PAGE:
By Professor Leslie Francis
Information has recently come to light through genetic testing about a case of apparent sperm switching at a laboratory in Utah. The laboratory, now defunct, was a joint operation of Reproductive Medical Technologies, Inc. (RMTI) and the University of Utah. At least one case has been identified in which the child of parents treated at the laboratory appears through genetic testing to be the genetic offspring of an RMTI employee. It is unknown whether other such cases exist. The University is investigating, http://healthcare.utah.edu/community-lab-facts/.
While rare, cases such as this illustrate the importance of distinguishing so-called “wrongful conception” causes of action from causes of action in which the damage claim rests on the failure to terminate a pregnancy. Wrongful conception causes of action claim that parents were harmed by the conception and subsequent birth of a child. Examples of wrongful conception causes of action that do not allege failures to abort include an improperly performed tubal ligation or vasectomy, negligence in contraception prescription, or negligence in pre-conception genetic testing or counseling when the parents might otherwise have chosen to use donor gametes, e.g., Molloy v. Meier, 679 N.W.2d 711 (Minn. 2004). Utah has recognized a cause of action for wrongful conception in a case in which a patient was negligently informed about a sterilization procedure’s efficacy, C.S. v. Nielson, 767 P.2d 504 (Utah 1988).
Damages in such cases are notoriously difficult to understand: the objection is that parents cannot be damaged by the presence of a loved, albeit unplanned-for child, e.g. Schirmer v. Mt. Auburn Obstetrics & Gynecologic Assoc., Inc., 108 Ohio St.3d 494, 844 N.E.2d 1160 (Ohio 2006) (Ohio law allows damages for the costs of pregnancy and childbirth but does not allow recovery of economic or non-economic damages for the costs of raising a child with disabilities). Some jurisdictions allow parents to recover emotional damages for the birth of a child with a disability, e.g., Rich v. Foye, 21 Conn. Supp. 11, 976 A.2d 819 (Conn.Super. 2007). Some also allow recovery for the additional costs of raising a child with a disability, e.g. Clark v. Children’s Memorial Hosp., 2011 IL 108656, 955 N.E.2d 1065 (Ill. 2011). In Utah, recoverable damages include emotional distress and the costs of pregnancy and delivery, but not the costs of raising the child, C.S. v. Nielson, 767 P.2d 504 (Utah 1988).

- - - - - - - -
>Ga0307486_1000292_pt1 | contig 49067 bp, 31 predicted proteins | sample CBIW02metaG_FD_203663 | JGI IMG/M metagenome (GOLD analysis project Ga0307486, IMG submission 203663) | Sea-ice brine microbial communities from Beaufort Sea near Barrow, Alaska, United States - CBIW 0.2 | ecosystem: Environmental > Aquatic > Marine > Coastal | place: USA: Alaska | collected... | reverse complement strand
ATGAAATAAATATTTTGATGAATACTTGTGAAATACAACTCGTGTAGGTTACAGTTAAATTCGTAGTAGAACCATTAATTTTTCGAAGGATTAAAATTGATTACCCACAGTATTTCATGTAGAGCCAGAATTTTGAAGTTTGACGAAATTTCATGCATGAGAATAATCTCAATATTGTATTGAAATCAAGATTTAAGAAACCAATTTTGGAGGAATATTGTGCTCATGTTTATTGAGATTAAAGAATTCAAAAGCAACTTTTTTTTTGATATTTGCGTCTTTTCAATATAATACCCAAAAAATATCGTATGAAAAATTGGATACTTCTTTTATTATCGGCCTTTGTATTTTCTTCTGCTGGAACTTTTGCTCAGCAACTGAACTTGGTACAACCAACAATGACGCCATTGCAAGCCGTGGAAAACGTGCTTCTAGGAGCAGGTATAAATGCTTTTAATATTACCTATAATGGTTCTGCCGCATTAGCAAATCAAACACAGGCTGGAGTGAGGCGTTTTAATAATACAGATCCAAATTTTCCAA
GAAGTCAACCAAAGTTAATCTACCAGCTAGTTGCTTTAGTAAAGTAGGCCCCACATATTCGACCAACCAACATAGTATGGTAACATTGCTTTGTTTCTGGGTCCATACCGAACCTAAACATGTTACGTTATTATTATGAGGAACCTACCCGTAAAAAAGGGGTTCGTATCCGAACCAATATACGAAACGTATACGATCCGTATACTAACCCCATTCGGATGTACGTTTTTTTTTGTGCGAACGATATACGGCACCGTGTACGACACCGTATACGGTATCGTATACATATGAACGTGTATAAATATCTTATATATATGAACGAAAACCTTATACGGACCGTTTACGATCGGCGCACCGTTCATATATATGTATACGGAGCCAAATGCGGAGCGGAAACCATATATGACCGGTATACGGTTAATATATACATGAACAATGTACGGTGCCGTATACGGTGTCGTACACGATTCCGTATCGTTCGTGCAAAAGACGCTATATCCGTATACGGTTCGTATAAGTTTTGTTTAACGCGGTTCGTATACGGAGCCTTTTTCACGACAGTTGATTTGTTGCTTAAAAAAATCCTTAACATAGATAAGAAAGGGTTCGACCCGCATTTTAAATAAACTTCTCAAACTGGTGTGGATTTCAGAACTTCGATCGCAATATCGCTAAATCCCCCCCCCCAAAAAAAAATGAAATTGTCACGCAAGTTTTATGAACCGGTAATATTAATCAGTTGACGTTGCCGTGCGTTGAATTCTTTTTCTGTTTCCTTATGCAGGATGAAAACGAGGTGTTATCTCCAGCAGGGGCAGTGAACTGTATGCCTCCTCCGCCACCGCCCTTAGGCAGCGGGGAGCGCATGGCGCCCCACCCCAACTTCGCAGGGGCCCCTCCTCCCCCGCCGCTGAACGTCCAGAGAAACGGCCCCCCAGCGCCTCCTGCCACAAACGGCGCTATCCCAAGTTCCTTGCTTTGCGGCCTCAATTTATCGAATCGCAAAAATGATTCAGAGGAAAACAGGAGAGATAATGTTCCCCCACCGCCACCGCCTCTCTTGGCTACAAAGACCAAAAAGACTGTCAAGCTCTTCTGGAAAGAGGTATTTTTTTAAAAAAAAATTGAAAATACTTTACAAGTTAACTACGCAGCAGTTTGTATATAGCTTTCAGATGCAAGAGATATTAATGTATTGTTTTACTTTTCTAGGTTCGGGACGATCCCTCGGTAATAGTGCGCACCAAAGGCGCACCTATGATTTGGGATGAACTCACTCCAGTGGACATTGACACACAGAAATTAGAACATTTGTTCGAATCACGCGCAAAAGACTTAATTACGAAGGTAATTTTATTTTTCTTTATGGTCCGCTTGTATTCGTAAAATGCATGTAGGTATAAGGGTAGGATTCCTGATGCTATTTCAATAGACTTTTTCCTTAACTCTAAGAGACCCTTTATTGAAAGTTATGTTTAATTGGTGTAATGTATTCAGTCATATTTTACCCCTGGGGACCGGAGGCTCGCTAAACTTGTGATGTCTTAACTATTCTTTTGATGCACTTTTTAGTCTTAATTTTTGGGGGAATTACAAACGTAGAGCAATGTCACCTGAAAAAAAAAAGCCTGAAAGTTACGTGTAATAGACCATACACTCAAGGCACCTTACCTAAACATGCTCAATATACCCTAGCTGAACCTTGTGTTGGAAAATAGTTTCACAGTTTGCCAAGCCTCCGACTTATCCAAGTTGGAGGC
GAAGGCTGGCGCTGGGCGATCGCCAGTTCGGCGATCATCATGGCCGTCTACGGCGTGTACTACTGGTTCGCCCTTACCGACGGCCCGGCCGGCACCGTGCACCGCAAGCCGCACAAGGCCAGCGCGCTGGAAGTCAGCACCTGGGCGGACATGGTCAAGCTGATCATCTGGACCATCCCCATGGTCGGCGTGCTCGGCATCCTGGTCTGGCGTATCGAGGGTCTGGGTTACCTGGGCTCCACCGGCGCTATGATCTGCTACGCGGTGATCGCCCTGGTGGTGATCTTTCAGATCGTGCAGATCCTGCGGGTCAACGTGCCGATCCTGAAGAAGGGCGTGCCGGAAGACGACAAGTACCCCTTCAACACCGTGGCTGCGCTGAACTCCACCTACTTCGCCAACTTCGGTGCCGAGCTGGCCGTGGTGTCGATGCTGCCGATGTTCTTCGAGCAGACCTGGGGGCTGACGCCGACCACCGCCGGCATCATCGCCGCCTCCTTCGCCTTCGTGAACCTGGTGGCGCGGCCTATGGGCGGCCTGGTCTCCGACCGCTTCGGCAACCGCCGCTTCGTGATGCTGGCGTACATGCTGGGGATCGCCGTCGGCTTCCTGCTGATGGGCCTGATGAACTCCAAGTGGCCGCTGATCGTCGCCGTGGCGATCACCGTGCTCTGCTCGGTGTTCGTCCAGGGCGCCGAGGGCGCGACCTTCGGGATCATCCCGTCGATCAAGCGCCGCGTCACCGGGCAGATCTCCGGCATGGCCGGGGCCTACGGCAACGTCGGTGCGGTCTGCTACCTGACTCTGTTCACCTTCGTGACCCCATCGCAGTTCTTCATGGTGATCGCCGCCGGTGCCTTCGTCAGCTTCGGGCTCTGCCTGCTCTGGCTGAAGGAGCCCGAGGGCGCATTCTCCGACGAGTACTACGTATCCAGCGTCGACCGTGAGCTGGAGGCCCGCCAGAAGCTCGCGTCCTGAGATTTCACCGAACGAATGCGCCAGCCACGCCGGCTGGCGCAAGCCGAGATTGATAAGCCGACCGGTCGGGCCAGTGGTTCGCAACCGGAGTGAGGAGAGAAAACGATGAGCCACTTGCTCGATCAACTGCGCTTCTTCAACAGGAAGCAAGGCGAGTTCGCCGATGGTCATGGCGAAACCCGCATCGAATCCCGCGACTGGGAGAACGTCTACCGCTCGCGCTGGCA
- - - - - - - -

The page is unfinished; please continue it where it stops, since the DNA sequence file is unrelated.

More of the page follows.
Under Utah law, “a cause of action may not arise, and damages may not be awarded, on behalf of any person, based on the claim that but for the act or omission of another, a person would not have been permitted to have been born alive but would have been aborted.” Utah Code § 78B-3-109(2) (2013). Although such statutes are sometimes characterized as prohibiting wrongful life and wrongful birth causes of action (respectively, causes of action based on the child’s claim that it would have been better not to have been born and the parents’ claim for the costs of raising a child who otherwise would not have been born), this law only bars damages when abortion would have been the chosen alternative. It does not bar damages that might be associated with conception itself, such as any emotional distress or needs for mental health counseling experienced by the parents or the child as the result of a sperm switch.